The rumor was that he was a wizard at starting up restaurants and nightclubs. But once they were up and banging then he would slack off until his skimming and coke habit got out of control and his Italian business partners started asking questions about profits and loss.
In the mid-80’s and early 90's, Jackey Sorro had a very good run opening three pizza joints in three different towns as well as a larger, more upscale tavern and restaurant. His headquarters though was the smallest and first pizza joint he opened right on the main drag of Striker’s Bay. At that time the only businesses there were the combo gas station and convenience store, a real estate office, the hairdresser, and nautical gift shop. There was a very pricey restaurant over by the marina called The Bay View Galley, but nothing else. If you wanted pizza you had to make the fifteen-minute drive into Brentwood because they wouldn’t deliver that far out.
So, when Jackey’s Pizza opened in the mid-80s with its long wall of video games and a stage for local bands to play gigs, it became the instant hang out for everyone between the ages of 12–25. It was a very wide square room with plenty of blond pine booths bordering the big windows that let in plenty of light during the day and a nice ambience at night. A thin, sea-blue carpet added a bit of a nautical theme complimented by a large, wooden anchor and ship’s helm hanging from the walls. Above the main counter and bar a massive portrait in Jackey’s likeness made up like Jolly Roger the Pirate hung as a slightly menacing joke. And because of his bulk, black hair and thick beard, a gold earring, and his cavalier attitude towards everything Jackey looked and acted like he would have been right at home running rum across the Caribbean Sea with Captain Morgan.
In addition to the teen main hangout in town, Jackey’s Pizza also became one of the most coveted part-time jobs a teenager could have in Striker’s Bay. Between the wait staff, cooks, dishwashers and delivery staff, Joe’s Pizza easily employed twenty-five people a week. The other teen employers in town soon found themselves shorthanded. I was too young to drive at the time so delivery person was out. And I couldn’t burn water to save my life so there was no way I was going to be a cook. I almost had the required physical abilities to be part of the wait staff except for a killing shyness that rendered intelligible speech in the presence of strangers almost impossible, something Jackey picked up immediately during the interview despite his coke-head attention span.
But I had filled out an application and made it through the interview. He hired me as the Friday through Sunday night assistant dishwasher. I was under study to Vince, a seventeen-year-old veteran with fourteen months of experience. Before Jackey’s Pizza, he’d washed dishes at the posh Bay View Galley. He got canned from there after showing up to work too stoned to find his sponge one too many times.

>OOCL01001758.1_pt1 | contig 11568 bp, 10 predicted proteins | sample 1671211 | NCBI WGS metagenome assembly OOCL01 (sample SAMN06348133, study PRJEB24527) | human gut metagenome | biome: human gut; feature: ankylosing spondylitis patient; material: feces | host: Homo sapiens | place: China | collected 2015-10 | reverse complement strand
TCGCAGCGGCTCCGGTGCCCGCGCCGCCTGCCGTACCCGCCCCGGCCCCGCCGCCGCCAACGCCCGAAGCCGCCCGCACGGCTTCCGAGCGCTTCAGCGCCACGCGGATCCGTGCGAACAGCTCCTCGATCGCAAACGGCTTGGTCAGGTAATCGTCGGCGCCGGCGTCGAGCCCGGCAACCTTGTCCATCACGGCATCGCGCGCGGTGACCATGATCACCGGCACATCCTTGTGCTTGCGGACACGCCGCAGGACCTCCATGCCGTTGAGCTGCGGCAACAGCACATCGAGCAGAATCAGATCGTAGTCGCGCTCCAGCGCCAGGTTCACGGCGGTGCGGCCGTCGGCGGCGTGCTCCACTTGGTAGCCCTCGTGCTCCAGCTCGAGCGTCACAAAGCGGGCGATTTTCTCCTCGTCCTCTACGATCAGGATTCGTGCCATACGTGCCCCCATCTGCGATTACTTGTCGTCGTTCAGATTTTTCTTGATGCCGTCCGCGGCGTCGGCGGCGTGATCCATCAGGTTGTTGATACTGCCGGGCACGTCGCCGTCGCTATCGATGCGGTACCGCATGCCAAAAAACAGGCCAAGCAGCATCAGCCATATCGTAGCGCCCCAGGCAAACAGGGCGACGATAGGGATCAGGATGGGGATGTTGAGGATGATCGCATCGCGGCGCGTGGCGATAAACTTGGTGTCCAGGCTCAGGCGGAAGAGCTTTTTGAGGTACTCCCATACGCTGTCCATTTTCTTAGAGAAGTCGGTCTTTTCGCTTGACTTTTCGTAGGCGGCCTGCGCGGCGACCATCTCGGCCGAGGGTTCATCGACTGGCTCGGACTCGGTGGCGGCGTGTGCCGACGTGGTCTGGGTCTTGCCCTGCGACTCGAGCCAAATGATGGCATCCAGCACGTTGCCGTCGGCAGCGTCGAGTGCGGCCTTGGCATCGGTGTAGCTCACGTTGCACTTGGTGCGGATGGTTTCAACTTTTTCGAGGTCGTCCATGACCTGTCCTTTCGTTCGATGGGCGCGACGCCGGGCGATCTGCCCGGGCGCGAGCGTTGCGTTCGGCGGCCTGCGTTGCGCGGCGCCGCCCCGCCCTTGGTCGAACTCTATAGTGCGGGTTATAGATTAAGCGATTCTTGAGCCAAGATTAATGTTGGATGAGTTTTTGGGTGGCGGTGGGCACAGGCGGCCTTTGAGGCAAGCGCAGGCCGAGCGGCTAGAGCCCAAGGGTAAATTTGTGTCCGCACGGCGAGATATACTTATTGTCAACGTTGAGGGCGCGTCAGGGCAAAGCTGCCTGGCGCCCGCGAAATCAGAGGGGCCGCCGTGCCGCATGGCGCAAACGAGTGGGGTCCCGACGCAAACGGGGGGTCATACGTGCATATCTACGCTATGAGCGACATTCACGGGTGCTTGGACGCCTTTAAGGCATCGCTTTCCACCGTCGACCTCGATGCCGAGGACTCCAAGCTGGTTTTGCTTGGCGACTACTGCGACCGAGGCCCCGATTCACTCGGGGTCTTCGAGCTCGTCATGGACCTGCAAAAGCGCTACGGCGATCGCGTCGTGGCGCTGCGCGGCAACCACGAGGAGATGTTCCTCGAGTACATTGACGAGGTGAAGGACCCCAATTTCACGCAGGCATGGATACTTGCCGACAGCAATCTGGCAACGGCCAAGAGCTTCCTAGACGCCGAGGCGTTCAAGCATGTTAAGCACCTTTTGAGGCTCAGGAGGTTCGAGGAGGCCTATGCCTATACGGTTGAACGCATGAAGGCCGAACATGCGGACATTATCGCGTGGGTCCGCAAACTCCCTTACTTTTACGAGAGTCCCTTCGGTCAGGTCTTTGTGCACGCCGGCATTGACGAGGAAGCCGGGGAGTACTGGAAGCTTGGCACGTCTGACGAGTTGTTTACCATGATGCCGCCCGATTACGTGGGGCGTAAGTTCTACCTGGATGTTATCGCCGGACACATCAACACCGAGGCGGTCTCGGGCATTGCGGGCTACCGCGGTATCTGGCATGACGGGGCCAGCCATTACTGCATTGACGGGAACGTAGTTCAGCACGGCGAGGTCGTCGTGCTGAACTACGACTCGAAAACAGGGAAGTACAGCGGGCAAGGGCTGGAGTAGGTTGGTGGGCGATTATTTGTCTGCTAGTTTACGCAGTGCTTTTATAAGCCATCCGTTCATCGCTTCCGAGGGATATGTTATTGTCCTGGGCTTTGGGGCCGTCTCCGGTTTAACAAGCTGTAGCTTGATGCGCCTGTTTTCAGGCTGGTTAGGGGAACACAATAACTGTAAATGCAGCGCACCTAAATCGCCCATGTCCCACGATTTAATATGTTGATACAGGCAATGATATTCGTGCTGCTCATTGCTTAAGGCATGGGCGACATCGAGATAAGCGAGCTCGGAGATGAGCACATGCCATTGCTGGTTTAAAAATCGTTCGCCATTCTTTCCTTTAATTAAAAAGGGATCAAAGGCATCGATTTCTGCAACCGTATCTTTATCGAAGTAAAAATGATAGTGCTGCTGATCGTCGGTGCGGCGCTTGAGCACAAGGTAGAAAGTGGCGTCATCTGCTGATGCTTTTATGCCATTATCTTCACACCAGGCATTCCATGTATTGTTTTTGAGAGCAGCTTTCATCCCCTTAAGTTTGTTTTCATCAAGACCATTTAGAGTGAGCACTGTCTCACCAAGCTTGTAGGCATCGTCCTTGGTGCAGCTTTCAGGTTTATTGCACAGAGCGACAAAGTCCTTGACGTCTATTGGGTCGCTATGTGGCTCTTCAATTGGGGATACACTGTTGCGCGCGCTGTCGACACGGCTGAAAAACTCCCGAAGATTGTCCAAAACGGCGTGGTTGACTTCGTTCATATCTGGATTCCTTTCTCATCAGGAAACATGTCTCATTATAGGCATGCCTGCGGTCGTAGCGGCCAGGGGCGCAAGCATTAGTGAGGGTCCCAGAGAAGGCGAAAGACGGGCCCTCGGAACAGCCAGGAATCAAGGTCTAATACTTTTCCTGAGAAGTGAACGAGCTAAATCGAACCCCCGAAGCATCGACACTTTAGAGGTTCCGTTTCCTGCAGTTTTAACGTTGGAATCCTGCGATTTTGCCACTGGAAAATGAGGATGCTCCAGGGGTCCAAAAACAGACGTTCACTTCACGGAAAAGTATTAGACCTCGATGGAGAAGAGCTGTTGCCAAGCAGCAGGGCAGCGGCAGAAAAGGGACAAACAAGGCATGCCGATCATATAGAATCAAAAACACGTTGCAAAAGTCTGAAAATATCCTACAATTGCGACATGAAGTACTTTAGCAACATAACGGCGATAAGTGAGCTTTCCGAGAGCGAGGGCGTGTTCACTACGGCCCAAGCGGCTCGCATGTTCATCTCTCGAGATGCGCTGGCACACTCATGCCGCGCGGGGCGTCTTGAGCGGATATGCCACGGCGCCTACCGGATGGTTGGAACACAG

He was a gangling rocker type with long, straight, dirty blond hair who looked a bit like a rough Leonardo DiCaprio. He always wore a black heavy metal t-shirt, faded blue 501’s, and white and black checkered Vans. He’d lost his driver’s license about a month after he got it and now skateboarded everywhere in Striker’s Bay. The high-speed chase he’d led the cops on ended with his souped up VW Bug at the bottom of the delta and his best friend who was in the passenger seat in critical condition.
There were rumors about four pounds of coke in Vince’s car that disappeared soon after he drove off the levee road into the delta. He did six months at a Youth Farm near Truckee and then got two years’ probation. He’d earned his GED during his stay at the Farm and now was free to pursue whatever type of employment his skills and experience would afford him in Striker’s Baynas long as he stayed out of trouble.
The fact that he was on probation didn’t hurt him at all during his interview with Jackey. Vince would often work six days a week and often had strategy meetings with Jackey in the gravel lot behind the building or in Jackey’s office before work, during work, and late at night long after the restaurant had closed.
At the time, I was still naïve about the effects of stimulants, but I did notice that oftentimes Vince would grind his teeth while washing the dishes at a furious pace keeping time with the Speed Metal that he blared constantly whenever he was working. He seemed to be washing so hard just to make it to each of his numerous smoke breaks he took outside in the back alley.